It's not uncommon for a GC to act as a CM for certain owners. In some cases a GC might have done a few projects for a particular owner and developed a trusting relationship with that owner. At some point later down the line, the owner may request the GC to operate on a new project as a CM. The motivation for doing so is less about money and more about trust, and a preference for the style and substance of how the individual builds. There is no doubt a personal relationship has developed and the owner appreciates being familiar with the work of the CM, thereby making it less "surprising" to do projects together. Owners who elect to work with CMs are also concerned with consistency and may be more averse to hidden risks.
CMs generally enumerate the advantages to the owner as follows:
CMs work from a predetermined fee so they aren't in a competitive relationship with the owner, in which they are trying to keep costs down so they can make a profit on their bid amount.
CMs come on the project very early in its development and because they participate in the pre-construction process––input regarding the realities of costs, features, specifications, and materials––to help arrive at more accurate estimates.
Because the CM gets involved in the project early, he or she can recommend adjustments to processes and materials to achieve higher value in the end result.
There is more flexibility for changes and defining the project scope.
The owner has access to all construction costs.
Portions of the work can be bid at different times.
Selecting a CM is based more on qualifications and less on price.
CM projects generally have fewer change orders because of their involvement earlier on in the project.
The owner can evaluate risks and structure bonds accordingly.
You'd have to compare two very similar projects side-by-side to even hope to come close to determining which arrangement yields a lower cost project. Even then, a higher cost in either instance doesn't necessarily mean one arrangement is better than another.
The intrinsic reasons for an owner using a CM might outweigh a cost premium, or, with another owner, a lower cost achieved by using a GC might be the only way the project would end up getting built. Click here for tactics on how GC's can manage cash flow.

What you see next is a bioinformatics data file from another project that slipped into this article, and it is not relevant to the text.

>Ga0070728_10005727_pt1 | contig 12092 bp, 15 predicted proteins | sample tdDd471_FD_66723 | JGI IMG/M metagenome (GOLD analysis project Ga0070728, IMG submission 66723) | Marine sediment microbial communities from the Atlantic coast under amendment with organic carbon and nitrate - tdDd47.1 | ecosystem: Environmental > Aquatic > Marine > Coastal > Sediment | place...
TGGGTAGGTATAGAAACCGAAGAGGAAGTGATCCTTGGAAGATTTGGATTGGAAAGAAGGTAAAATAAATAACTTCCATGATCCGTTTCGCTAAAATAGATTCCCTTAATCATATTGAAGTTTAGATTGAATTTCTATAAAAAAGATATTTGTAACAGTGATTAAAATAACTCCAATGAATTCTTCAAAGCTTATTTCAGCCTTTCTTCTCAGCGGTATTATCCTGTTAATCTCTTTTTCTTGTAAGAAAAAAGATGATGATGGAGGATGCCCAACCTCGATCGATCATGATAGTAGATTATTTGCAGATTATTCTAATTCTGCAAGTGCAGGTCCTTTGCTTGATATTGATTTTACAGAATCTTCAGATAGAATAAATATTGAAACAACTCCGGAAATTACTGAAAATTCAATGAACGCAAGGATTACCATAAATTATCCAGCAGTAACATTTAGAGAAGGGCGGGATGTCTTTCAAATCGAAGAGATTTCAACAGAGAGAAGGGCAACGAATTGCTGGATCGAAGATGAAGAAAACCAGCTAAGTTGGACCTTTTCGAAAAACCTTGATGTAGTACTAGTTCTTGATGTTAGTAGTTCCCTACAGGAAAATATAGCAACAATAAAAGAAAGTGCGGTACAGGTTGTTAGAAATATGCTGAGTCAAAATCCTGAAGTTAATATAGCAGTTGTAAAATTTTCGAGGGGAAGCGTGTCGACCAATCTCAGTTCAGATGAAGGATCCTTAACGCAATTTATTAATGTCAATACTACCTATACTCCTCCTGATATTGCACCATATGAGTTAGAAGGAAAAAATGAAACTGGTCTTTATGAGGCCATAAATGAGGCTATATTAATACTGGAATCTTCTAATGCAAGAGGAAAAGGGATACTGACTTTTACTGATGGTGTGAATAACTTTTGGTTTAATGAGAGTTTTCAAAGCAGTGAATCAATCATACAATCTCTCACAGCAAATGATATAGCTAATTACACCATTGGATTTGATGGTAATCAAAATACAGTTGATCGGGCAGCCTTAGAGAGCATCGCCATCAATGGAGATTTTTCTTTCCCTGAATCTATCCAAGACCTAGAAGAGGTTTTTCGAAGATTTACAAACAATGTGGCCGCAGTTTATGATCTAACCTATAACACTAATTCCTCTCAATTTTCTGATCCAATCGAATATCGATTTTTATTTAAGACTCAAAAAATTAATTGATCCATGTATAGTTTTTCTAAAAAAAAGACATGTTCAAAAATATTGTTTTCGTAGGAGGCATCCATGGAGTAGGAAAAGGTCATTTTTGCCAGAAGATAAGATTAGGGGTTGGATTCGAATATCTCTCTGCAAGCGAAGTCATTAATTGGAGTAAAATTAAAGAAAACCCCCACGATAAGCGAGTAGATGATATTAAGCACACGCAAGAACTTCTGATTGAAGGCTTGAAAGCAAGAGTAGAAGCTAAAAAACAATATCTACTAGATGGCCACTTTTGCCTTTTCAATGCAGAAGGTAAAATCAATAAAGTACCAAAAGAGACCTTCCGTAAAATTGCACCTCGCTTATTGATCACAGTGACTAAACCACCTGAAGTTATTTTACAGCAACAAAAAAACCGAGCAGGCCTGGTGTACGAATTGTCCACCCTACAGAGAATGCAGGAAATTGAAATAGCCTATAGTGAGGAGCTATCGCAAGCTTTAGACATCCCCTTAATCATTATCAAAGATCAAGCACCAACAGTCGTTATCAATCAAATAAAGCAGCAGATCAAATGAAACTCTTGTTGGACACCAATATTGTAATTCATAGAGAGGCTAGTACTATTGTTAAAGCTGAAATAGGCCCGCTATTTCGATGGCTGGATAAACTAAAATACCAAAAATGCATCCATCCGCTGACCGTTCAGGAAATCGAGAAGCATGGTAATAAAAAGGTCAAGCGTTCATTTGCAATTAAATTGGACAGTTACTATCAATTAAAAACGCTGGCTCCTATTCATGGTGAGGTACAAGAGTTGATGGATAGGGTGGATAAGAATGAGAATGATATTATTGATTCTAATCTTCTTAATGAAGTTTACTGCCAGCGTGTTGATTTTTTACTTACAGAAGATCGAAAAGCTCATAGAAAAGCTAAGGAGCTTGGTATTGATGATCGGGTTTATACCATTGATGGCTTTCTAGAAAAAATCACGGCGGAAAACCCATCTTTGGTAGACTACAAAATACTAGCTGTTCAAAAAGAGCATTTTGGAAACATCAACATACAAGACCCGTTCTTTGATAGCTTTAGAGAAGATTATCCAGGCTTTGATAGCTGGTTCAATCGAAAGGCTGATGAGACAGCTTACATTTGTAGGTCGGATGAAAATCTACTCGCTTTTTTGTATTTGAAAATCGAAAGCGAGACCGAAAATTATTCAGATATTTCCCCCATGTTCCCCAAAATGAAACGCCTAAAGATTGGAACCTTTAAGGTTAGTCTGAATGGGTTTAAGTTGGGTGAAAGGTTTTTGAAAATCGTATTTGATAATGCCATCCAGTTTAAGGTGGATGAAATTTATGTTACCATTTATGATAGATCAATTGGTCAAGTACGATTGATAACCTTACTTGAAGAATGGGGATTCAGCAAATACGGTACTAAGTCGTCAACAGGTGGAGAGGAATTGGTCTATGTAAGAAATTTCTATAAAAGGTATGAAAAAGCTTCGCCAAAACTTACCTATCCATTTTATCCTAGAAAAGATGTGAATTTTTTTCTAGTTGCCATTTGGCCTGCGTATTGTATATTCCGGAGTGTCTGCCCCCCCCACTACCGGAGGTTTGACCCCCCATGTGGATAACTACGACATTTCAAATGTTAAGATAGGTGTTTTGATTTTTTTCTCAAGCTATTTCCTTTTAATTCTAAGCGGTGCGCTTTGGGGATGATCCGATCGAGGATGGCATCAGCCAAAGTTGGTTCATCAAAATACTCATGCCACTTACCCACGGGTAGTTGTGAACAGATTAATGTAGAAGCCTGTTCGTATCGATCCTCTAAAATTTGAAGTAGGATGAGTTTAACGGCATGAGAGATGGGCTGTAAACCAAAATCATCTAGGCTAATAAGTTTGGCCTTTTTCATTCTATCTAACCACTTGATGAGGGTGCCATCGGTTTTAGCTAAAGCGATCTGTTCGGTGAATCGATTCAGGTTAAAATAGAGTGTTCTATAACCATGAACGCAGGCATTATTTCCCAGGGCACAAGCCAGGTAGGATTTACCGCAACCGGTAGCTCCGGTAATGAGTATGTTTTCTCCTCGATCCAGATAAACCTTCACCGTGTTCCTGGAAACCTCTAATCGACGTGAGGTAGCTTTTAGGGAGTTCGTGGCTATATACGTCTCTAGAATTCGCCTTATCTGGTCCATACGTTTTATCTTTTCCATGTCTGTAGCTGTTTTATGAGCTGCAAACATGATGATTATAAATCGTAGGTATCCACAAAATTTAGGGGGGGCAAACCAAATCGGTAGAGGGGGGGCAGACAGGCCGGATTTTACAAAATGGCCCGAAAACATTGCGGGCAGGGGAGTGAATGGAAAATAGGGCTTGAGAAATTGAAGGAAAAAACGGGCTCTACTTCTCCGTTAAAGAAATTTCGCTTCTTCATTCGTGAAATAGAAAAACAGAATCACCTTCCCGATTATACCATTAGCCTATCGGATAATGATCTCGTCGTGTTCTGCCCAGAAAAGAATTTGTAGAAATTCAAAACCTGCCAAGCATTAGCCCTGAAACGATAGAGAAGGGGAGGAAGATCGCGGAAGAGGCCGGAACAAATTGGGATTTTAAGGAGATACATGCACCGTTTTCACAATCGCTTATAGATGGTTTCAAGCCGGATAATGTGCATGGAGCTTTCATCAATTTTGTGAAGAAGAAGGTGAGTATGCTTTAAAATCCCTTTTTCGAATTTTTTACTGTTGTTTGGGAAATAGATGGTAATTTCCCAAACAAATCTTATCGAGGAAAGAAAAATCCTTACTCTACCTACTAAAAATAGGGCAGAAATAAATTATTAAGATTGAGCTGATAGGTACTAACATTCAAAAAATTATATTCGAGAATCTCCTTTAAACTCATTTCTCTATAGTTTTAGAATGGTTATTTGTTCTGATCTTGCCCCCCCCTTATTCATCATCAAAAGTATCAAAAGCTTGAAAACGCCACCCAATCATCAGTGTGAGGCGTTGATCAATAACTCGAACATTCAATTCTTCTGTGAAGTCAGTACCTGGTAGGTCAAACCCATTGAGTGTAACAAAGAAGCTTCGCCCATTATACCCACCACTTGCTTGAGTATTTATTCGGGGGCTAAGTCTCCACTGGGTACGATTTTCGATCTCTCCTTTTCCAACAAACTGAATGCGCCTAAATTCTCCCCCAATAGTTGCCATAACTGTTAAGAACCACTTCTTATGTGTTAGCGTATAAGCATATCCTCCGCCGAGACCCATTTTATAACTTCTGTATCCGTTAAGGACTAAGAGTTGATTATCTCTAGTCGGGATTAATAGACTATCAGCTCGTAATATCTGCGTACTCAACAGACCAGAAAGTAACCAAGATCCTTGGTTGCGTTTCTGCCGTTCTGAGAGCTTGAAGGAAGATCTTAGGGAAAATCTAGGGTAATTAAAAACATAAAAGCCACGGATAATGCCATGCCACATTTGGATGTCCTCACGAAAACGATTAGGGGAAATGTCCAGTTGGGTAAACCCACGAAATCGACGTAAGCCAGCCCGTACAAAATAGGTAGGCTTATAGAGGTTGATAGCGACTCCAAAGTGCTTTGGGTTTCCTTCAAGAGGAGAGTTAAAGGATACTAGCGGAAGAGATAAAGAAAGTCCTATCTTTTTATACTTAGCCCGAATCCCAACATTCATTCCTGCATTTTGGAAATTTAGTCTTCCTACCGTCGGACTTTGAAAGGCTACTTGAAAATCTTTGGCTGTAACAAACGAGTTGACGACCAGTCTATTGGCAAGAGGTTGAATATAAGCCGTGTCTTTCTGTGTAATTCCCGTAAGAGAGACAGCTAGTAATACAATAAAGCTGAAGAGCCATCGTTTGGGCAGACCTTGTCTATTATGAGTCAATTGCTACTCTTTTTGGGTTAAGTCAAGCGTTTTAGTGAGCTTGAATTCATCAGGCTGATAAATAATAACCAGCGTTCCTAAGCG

Looking for more information on project management? Check out part one of our Project Management Guide
PROJECT MANAGEMENT GUIDE: PART 1
The Anatomy of a Request for Information (RFI)
The widest used rating system for green building is Leadership in Energy and Environmental Design (LEED), developed by the U.S. Green Building Council (USGBC). It’s no surprise, then, that major U.... Read More
July 1, 2018
Hear Brad Hyatt, Associate Professor at California State University Fresno, discuss what students are learning in school to prepare them for const... Read More
Budget. Schedule. Quality. The trifecta of a project. But balancing that trifecta isn't easy to do. Our webinar, led by construction industry exper... Read More
Building in the "Big Easy" sometimes isn't. The challenges faced by Landis Construction aren't often understood by out-of-towners, because when it'... Read More
The acquisition and maintenance of heavy machinery is a major expense for any size company, so it stands to reason that equipment is worth taking s... Read More
Estimating mistakes cost contractors plenty. And, with the demand from customers for estimates on-the-fly, the chances of missing the mark increase... Read More
In all big construction projects, time is money, and few projects drag along as painfully slow as high-rise buildings. A new method of construction... Read More
June 25, 2018